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Competition: Retail Design Legion of Honor

Honoring outstanding lifetime achievement in retail store design by the Retail Design Institute

Annually, the Retail Desgn Insitute solicits nominations from Professional members of the Institute to honor individuals' lifetime achievements. Forms are sent to Professional members in good standing seeking nominations for consideration along with supporting materials and documentation.

In 2000, recognizing the profession of retail design was driven not by business executives but by extremely talented and visionary designers, the Retail Design Institute established the Retail Design Legion of Honor. This award was designed to recognize and validate that talent. The award was envisioned for the entire design industry, not exclusively for the Retail Design Institute.


The rules are as follows, and Legion of Honor candidates must provide documentation or evidence that they meet the following requirements:

  1. The candidate should have a career spanning at least three decades (30 years) in the store design profession.
  2. The candidate should either be active in the store design/interior design profession or retired from the profession.
  3. The candidate should have a body of work recognized for its design excellence and influence on the store design community. A portfolio of projects can include Product Design, Graphic Design and Visual Merchandising as well as Store Design.
    a. At least three of this person’s design projects should have received national or international recognition – Retail Design Institute International Store Design Competition award, SHOP! (previously A.R.E.)  awards, Chain Store Age awards, Contract Magazine Design awards and/or others relevant to the global store design industry.
  4. Examples: Raymond Lowey and Bill Snaith are legend for both product and store design establishing themselves and their firms. The same is true of Ken Walker, Jim Terrell and Ed Hambrecht. Dudley Pope, Harry Le Grand and Barbara D’Arcy put their respective stores into the record books. Jay Fitzpatrick, Ron Pavlik and Norwood Oliver have collected dozens of awards each. Larry Israel was responsible for the open floor plan concept while Dick Shipley was the pioneer of the total environmental design we practice today. Alton Doody added marketing research and branding to our discipline.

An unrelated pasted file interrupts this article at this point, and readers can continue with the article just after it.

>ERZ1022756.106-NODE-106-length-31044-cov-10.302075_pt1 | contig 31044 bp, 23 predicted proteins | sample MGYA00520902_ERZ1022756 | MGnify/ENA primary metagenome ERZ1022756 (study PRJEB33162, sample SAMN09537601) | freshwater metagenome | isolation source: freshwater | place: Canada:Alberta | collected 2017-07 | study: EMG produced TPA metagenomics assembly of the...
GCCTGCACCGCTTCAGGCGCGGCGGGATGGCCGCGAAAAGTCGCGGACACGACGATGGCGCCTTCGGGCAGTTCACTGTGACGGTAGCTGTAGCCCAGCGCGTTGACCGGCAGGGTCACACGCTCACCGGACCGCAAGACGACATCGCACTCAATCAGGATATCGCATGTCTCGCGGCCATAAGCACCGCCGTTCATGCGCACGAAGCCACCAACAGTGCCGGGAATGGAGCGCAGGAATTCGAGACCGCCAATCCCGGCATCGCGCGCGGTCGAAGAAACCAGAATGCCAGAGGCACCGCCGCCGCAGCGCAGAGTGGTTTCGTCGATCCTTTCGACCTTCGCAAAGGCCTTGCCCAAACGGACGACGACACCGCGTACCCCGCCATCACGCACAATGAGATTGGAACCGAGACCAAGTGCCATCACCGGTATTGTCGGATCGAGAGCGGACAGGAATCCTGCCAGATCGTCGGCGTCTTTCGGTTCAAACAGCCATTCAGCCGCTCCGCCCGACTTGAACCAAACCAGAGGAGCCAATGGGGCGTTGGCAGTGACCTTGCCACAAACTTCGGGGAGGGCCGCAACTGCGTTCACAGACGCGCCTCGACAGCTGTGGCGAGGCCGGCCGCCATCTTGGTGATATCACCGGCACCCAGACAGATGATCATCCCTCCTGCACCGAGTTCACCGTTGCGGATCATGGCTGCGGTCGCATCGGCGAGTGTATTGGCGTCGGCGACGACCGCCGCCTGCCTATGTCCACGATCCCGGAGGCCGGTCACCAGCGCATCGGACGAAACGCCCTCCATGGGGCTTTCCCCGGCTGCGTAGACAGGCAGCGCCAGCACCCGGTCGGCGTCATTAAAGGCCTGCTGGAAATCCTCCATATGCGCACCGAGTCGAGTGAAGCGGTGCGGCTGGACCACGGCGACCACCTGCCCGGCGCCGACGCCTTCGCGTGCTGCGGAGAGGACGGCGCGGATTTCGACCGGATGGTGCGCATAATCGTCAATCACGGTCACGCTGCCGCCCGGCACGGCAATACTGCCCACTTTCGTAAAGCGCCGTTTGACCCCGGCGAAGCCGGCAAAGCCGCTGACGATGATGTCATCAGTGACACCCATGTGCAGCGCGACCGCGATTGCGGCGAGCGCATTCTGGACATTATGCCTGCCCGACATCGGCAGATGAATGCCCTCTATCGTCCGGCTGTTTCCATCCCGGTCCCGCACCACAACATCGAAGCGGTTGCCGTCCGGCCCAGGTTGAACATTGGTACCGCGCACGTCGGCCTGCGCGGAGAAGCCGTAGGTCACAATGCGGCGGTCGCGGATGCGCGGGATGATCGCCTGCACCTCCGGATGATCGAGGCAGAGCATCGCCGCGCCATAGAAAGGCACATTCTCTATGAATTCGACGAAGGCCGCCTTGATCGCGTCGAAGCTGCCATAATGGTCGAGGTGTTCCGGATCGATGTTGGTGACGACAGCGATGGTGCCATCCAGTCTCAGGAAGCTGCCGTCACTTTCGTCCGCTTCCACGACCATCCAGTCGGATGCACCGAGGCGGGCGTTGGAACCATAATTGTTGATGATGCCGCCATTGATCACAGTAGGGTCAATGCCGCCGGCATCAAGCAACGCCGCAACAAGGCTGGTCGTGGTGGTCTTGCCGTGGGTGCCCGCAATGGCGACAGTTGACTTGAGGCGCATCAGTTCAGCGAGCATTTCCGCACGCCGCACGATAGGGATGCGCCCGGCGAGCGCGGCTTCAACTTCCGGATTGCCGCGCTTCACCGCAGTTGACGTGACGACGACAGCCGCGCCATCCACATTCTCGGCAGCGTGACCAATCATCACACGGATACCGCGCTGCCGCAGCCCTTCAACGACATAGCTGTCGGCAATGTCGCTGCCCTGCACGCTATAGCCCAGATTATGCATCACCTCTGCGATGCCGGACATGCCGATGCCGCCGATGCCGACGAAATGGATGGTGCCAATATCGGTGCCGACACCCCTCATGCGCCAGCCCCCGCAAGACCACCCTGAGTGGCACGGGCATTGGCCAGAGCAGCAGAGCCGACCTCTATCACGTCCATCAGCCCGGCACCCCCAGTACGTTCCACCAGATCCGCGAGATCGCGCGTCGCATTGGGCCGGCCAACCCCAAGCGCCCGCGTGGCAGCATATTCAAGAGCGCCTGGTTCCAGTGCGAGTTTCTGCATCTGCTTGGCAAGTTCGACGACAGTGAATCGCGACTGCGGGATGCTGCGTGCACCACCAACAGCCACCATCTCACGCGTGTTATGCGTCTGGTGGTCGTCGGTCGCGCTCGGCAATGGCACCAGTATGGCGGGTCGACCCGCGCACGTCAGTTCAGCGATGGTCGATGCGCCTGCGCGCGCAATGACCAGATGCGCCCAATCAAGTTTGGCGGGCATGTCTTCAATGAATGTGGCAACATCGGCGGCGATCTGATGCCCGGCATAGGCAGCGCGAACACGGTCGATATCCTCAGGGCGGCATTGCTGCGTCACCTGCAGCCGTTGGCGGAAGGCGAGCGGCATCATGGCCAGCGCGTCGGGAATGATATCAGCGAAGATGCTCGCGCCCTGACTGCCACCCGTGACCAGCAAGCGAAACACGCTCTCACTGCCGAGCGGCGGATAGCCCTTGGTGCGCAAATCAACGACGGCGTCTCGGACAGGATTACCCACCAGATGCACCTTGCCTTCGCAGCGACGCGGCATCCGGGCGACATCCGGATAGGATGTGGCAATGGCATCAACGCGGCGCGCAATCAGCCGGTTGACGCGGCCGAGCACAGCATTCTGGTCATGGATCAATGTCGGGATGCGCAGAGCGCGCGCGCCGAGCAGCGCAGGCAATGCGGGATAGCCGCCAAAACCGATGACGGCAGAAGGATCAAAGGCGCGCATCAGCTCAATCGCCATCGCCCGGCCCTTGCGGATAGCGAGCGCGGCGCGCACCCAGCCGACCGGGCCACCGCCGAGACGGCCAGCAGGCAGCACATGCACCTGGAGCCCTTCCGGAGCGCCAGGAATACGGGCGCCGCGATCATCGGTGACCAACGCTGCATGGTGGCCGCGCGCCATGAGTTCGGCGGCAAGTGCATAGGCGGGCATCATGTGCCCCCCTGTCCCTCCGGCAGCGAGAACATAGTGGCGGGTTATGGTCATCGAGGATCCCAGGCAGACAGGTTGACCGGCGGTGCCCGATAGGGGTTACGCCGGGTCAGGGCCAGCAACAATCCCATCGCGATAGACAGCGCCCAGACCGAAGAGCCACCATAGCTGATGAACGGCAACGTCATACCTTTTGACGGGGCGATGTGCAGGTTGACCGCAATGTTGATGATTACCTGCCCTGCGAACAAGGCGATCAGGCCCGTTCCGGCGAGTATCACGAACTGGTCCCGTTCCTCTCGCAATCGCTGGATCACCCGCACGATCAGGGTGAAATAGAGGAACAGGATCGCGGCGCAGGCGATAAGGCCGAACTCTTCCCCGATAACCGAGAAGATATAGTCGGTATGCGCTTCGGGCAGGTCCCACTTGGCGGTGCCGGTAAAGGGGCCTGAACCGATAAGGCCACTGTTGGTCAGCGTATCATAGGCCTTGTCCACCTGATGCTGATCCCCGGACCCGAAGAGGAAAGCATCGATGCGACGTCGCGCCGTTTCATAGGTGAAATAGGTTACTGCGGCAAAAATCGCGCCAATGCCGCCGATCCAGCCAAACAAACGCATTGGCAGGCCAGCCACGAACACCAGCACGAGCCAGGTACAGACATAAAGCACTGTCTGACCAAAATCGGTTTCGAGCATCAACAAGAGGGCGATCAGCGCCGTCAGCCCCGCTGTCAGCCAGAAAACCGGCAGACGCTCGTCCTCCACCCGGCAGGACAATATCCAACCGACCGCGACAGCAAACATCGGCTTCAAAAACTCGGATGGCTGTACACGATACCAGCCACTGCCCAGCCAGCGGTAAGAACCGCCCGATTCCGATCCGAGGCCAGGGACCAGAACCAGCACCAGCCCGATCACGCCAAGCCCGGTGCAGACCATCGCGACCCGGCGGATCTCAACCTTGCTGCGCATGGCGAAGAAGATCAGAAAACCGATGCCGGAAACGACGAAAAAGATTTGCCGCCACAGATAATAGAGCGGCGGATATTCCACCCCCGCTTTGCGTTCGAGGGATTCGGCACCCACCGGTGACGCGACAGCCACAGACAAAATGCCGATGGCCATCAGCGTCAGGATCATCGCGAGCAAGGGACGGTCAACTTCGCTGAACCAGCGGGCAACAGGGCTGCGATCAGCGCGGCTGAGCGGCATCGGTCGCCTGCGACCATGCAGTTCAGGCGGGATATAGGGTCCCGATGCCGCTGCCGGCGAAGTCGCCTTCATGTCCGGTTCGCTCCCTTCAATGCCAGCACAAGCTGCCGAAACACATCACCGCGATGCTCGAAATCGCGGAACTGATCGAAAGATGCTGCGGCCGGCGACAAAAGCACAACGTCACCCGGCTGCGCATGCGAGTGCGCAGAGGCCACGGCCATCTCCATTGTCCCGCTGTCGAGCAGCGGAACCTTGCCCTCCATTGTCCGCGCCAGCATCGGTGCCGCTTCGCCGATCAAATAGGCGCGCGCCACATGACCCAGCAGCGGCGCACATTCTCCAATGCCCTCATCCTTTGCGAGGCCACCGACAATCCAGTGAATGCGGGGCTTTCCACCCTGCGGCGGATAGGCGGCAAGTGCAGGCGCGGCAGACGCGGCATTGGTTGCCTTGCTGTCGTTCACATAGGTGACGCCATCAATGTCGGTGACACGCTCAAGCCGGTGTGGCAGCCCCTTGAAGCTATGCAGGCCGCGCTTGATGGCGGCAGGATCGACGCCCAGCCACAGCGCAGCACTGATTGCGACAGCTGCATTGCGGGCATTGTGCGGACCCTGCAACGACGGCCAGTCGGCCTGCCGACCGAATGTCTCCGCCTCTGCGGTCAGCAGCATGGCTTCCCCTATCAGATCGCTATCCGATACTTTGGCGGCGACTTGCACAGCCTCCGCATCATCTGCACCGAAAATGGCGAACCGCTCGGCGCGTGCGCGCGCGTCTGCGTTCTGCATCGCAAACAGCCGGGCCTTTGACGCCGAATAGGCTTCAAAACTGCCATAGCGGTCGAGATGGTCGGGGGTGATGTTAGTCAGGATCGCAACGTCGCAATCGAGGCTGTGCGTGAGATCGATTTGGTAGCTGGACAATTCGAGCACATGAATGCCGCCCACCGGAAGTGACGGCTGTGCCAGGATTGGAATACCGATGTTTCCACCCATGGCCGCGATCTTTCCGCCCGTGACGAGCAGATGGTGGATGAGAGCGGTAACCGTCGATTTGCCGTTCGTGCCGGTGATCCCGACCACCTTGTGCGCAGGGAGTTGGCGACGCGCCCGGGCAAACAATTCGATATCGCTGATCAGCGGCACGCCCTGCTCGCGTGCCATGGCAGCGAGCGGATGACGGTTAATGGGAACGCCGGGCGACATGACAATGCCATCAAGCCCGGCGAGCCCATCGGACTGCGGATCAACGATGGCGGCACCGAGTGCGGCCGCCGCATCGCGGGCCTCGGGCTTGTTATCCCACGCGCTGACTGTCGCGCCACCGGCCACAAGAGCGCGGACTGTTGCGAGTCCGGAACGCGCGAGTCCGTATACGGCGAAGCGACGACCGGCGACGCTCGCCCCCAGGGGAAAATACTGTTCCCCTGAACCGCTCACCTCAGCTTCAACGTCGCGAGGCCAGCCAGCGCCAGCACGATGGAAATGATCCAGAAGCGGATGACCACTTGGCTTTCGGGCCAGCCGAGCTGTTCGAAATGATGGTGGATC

5. The candidate’s career should show a progression to becoming an influencer in the design industry and retail design over the span of their career:
    a. Positions either with consultancies or retail stores with design, and design direction/design management responsibilities culminating in a leadership role.
    b. The candidate should have garnered industry attention – publication of their projects, recognition of the individual, etc.
    c. Based on their creativity and design excellence they should have consistently gained attention for their design firm or retail organization.
    d. As leaders in their respective organizations, the candidate should have become expert at managing human and financial resources.
  6. The candidate should have furnished support and contributed time and effort to the design profession and the design industry overall.
    a. Membership in professional organizations {Retail Design Institute (formerly ISP), AIA, ASID, IIDA} and trade organizations {NADI, SHOP! (formerly NASFM and later A.R.E.), NRF} is highly preferred but not mandatory.
    b. The candidate should have a reputation as a design industry spokesperson, garnered through speaking engagements and assisting with and as part of major industry events and organizational activities in their country.
    c. The candidate should have worked as a mentor, guiding students and newcomers to retail design and the design industry overall.
  7. The candidate should stand out as a role model for others in or joining the industry. They must demonstrate the highest standards of personal character, integrity, professionalism, personal and business ethics.
  8. The candidate’s body of work should be recognized by retailers and the retail design industry for significant influence on retailing.
    a. The work has set standards for quality and creativity within the context of retail.
    b. The work is directional and innovative within the context of retail.
    c. The work has achieved notice and retail success ie: met directional or financial expectations.
  9. 8. Either the nominated candidate or their sponsor must furnish a detailed resume of their career and at least photos of their award winning work or preferably a power point presentation for review by the judges and inclusion in the video presentation at the Awards ceremony. This is essential since the judges must thoroughly evaluate each candidate’s work.
  10. Unless unavailable because of death or medical condition the candidate should be present at an awards ceremony concurrent with the Retail Design Institute’s Store Design Awards Presentation event in order to receive their award.
  11. As with all top awards within the Institute, the by-laws specifically prohibit reciprocity, and any evidence of such will automatically disqualify the candidate.
  12. A confidential panel of judges from the Retail Design Legion of Honor is appointed annually by the Chairman of the Retail Design Institute to review nominees, and their decisions are final.

This award is not about the Retail Design Institute and should never be used in lieu of existing Institute honors including Member of the Year, Fellow or Lifetime Achievement Awards, which specifically recognize a person’s contribution to the Retail Design Institute.

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